The Minister in Egypt (Kirk) to the Secretary of State
[Received November 12—2:14 p.m.]
2041. My 2040, November 11, 8 p.m. The King24 sent for me this afternoon and protested emphatically against the French action in the Lebanon. He said that as ruler of Egypt which had in the past [Page 1021] striven for liberty and was seeking to strengthen its independence, he was profoundly shocked by the treatment of the Lebanese and was convinced that the repercussions throughout the Arab world would be extensive. If such methods and action were allowed, the prestige of the United Nations would be seriously impaired and faith in their declarations lost. He asked me to convey the foregoing to my Government.
The King added that he would have preferred to have allowed his personal delegation to the Lebanon to proceed as scheduled but as he feared that its arrival might aggravate the situation, he proposed to withhold it for the present in order to avoid additional complications which would harm the Allies and serve German interests.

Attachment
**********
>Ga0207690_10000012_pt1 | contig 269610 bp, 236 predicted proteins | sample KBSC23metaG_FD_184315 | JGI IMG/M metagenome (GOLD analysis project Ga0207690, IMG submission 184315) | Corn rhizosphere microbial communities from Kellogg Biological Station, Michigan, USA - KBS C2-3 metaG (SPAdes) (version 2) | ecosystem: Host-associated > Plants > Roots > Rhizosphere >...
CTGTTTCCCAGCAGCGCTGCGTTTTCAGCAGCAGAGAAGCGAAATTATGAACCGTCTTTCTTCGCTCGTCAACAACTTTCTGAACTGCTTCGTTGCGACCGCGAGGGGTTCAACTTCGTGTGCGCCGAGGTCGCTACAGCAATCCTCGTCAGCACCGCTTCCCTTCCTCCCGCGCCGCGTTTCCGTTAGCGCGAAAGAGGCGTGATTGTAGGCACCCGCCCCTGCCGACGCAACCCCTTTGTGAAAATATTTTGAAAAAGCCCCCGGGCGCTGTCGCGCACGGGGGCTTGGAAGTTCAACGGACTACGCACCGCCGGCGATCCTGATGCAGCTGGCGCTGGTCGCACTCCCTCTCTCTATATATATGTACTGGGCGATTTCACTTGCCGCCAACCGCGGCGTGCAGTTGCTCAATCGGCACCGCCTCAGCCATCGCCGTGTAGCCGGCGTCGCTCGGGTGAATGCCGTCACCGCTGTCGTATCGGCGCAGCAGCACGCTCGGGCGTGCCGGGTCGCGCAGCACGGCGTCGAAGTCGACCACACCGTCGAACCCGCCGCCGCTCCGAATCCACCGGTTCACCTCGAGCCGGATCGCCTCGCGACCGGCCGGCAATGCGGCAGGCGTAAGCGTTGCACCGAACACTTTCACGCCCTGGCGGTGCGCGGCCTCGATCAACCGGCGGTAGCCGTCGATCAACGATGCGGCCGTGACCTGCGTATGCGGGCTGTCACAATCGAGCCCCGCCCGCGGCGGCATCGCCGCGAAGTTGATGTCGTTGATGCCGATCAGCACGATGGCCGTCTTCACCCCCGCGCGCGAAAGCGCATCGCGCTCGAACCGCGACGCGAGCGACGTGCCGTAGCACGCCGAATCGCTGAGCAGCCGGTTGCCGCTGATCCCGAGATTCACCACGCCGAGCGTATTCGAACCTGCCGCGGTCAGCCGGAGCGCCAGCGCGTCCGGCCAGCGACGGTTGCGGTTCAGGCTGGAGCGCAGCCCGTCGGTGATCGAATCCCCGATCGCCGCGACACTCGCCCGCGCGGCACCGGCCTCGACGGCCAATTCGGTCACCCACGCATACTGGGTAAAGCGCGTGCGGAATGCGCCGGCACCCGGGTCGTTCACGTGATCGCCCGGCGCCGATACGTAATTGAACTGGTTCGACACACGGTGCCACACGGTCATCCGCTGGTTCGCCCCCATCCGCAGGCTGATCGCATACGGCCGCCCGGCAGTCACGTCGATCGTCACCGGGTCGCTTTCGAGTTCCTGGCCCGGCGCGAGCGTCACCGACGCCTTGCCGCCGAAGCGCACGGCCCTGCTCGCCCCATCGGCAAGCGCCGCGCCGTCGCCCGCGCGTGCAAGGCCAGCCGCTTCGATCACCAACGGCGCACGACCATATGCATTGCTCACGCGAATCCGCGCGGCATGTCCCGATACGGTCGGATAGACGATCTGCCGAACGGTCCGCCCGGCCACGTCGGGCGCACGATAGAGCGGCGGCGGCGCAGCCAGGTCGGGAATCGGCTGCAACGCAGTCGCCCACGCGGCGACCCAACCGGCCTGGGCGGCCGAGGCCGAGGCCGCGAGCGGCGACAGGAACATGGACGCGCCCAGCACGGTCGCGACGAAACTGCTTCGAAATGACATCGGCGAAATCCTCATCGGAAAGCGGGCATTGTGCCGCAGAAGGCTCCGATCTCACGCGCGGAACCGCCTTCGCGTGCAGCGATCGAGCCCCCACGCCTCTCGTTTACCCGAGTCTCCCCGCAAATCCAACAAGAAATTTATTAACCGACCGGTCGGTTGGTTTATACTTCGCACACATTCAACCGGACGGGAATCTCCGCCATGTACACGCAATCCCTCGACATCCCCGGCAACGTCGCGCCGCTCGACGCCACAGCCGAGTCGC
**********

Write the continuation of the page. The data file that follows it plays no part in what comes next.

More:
I fully concur in the opinion that these events are thoroughly deplorable from the point of view of Allied prestige in the Middle East. The present crisis, however, cannot be judged solely on the basis of the defective French policy and methods in Syria and the Lebanon, for the problem of Anglo-French relations is also largely involved and in that it is necessary to consider the continued tortuousness of those relations in that area. An action on the part of our Government in the present crisis therefore must needs be predicated on the situation with which we are actually confronted without regard to the wisdom or folly of the parties to the development of that situation and based on the declared principle for which we stand.
Not repeated anywhere.
- King Farouk I.↩